Tuesday, June 15, 2021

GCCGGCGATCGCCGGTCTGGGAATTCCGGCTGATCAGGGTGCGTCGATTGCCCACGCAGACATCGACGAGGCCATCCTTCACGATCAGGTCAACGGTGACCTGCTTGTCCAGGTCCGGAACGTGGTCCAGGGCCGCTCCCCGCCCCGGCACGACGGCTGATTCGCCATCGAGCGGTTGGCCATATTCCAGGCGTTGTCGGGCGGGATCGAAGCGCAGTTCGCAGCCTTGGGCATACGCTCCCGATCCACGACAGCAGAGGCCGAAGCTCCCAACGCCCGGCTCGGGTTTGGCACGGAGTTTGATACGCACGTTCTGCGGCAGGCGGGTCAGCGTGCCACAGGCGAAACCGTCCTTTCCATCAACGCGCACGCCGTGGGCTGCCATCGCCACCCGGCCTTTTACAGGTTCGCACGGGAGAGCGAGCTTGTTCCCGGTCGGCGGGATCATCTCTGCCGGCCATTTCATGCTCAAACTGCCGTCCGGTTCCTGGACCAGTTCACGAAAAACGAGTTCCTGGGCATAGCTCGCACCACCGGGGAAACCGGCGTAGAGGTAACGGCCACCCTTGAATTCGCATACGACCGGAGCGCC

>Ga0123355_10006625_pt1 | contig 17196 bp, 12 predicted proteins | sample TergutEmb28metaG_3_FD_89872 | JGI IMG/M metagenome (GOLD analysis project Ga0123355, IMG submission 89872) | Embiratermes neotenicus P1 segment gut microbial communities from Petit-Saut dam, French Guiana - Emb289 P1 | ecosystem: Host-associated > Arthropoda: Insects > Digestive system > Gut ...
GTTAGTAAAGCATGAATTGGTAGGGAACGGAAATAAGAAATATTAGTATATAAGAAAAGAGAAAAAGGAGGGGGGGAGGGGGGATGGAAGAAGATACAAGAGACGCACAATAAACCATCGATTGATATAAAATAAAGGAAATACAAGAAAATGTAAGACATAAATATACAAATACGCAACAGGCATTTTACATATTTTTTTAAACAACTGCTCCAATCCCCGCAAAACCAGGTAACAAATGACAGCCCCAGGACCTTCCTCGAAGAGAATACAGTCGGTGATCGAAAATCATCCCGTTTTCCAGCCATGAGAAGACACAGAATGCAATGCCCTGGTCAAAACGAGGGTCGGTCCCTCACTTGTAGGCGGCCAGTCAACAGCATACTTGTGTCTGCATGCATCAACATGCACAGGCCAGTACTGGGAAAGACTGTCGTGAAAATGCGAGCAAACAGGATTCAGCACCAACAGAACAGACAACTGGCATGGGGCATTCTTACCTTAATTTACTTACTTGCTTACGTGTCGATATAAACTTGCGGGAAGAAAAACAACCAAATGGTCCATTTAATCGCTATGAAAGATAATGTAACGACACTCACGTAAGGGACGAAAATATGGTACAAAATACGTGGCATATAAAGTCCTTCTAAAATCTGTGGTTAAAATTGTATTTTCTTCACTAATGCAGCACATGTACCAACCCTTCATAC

Increasingly, retailers have access to better pricing technology, especially in online markets. Using hourly data from five major online retailers, we show that retailers set prices at regular intervals that differ across firms. In addition, faster firms appear to use automated pricing rules that are functions of rivals' prices. These features are inconsistent with the standard assumptions about pricing technology used in the empirical literature. Motivated by these facts, we consider a model of competition in which firms can differ in pricing frequency and choose pricing algorithms rather than prices. We demonstrate that, relative to the standard simultaneous price-setting model, pricing technology with these features can increase prices in Markov perfect equilibrium. A simple counterfactual simulation implies that pricing algorithms lead to meaningful increases in markups in our empirical setting, especially for firms with the fastest pricing technology.